© 2004 Mary Weber
Acknowledging that life is all too brief, I am not in the habit of reading more than one account of the life of an individual, regardless of the significance of his/her contributions to society. The single exception to my established practice is the life of Hector Berlioz. I am finding it fascinating to retrace the path of events in Berlioz’s life as presented in various ways by a number of voices, including Berlioz himself. (My fascination has let me twice through the Memoirs, then Cairns’s Berlioz, Vols. 1 and 2 (1989 and 1999), the Selected Letters, the New Letters, Berlioz Remembered, now Barzun’s Berlioz and the Romantic Century, Vols. 1 and 2, written in 1954 and revised in 1969) Each experience brings new insight and additional information. In pursuing my reading, I am developing an in-depth knowledge, much as a long-time friend might have. I look forward to reading Berlioz incidents presented in a fresh voice or re-told from a different perspective. And I prize the analyses offered by the authors.
My amateur’s observations on the differences between the two epic biographies may be of interest. Although it is obvious from the density of information in his books that Cairns had the advantage when it came to research time and availability of sources (with special thanks to the Internet and other conveniences of communication), Barzun wrote the landmark biography. His prose is self confident and eloquent. His ability to surround his subject with events and movements of the times, his general knowledge of the history of Europe at the time, is remarkable. Barzun goes into much greater detail in his analysis of each work. His admiration for the music is obvious in the way his prose glows with eloquence.
He does not stint on sharing his opinion, whether positive or negative, of a work. ("Rouget de Lisle’s Marseillaise. . . the work of a very ordinary mind, raised by emotion and drink to an unusual pitch of excitement") – Barzun certainly knows how to target people! I had to laugh, too, at how testy he got over the negative attitude toward his subject of Boschot, his predecessor in the Berlioz biography field. For example, in a footnote he writes, "M. Boschot, who on principle always believes the opposite of what Berlioz says, doubts that the March was written so quickly."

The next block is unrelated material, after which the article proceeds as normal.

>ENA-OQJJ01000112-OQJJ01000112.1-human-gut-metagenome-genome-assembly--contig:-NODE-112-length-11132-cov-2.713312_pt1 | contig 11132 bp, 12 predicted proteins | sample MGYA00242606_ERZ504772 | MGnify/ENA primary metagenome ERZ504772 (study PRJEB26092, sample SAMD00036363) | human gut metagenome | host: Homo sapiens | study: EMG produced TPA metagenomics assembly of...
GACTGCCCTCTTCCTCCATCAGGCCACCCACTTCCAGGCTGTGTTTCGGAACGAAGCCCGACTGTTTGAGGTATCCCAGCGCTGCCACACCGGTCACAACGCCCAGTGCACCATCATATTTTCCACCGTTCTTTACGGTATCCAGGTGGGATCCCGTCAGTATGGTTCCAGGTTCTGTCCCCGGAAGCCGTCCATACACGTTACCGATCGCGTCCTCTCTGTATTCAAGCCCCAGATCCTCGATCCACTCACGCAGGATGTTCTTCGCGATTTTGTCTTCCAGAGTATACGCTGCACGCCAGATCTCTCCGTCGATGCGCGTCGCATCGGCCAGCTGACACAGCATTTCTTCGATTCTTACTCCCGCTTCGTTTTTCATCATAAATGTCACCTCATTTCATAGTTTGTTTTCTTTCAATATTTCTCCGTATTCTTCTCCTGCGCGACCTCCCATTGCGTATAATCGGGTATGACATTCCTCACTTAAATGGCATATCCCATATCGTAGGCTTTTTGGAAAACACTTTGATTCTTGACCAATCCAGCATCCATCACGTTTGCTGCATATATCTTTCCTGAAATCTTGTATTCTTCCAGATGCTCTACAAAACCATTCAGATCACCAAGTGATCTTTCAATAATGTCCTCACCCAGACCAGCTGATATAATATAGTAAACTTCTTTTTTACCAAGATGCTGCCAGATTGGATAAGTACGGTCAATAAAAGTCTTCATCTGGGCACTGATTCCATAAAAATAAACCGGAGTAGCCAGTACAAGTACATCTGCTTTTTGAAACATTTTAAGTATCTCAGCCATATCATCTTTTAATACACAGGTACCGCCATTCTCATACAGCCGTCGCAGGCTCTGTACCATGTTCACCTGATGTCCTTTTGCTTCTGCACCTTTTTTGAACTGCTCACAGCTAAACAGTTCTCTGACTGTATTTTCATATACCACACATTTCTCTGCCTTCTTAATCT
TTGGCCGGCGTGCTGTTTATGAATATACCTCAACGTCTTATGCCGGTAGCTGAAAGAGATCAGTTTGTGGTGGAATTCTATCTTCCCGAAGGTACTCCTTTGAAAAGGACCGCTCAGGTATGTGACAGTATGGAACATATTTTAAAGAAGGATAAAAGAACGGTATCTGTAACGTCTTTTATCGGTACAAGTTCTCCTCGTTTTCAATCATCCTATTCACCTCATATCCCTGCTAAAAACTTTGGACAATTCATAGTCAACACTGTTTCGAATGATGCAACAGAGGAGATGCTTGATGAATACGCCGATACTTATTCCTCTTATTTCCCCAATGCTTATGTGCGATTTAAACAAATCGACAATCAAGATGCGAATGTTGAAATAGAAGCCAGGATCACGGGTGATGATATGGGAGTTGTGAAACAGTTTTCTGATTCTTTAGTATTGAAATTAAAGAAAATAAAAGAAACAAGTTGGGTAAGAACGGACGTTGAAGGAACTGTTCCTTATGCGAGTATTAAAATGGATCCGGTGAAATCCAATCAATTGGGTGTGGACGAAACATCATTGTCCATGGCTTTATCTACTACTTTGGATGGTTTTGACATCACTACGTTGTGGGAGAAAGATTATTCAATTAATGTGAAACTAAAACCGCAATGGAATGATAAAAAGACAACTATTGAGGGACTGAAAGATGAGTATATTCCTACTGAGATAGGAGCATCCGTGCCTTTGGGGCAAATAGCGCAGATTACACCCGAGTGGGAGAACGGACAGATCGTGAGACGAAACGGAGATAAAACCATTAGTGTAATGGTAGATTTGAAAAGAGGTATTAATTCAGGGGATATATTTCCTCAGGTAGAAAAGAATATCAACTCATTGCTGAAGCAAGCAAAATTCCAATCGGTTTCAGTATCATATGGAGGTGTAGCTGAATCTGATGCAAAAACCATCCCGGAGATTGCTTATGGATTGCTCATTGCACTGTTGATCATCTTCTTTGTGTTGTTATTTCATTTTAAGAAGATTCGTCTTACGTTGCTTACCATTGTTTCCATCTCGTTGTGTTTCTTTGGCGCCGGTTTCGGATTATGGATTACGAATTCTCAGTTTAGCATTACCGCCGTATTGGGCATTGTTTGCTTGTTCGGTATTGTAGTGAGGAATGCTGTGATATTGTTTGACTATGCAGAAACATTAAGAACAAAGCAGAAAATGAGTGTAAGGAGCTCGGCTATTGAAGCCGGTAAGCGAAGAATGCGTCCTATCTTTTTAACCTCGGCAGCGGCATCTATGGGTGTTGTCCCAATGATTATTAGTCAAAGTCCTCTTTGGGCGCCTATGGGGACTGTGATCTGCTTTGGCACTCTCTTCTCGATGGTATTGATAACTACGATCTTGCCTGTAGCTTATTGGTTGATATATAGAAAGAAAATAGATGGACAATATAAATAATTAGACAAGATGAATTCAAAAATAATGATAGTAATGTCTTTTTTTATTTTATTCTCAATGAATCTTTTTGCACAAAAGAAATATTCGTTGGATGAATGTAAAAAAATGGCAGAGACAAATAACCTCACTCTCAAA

David Cairns’ biography is a masterpiece of in-depth focus and knowledge. He succeeds in creating a full portrait of the person: his nature, his genius, his huge array of gifts, his personality – including his great wit and his joy in making puns, and his prodigious output (composing music; writing articles, libretti, books, and letters; arranging for and conducting at concerts; proof reading; acting as musical consultant and judge; travelling; developing relationships both professional and personal; etc.). Considering that Berlioz seems to have counterbalanced his activities with a proportionate number of days spent ill in bed, it is amazing indeed what he compressed into a comparatively brief life of sixty-five years. Cairns’ work strikes me as totally professional, exhaustive. He relies on primary sources when drawing conclusions. Unlike Barzun, he keeps his own personality in the background. Nevertheless, I could sense Cairns’ veneration for his subject. He could scarcely have written this inspired life without it.
Cairns’ biography is the complete portrait of the man with insightful analyses of his music; Barzun’s shows Berlioz in the context of nineteenth century Europe and also provides elucidation of the innovations in his music. The approaches of the two master biographers complement one another. Both yield great enjoyment for the Berlioz lover.
San Diego, California
We are most grateful to our friend Mary Weber for her contribution to this site.
The Hector Berlioz Website was created by Monir Tayeb and Michel Austin on 18 July 1997; this page created on 20 November 2004.
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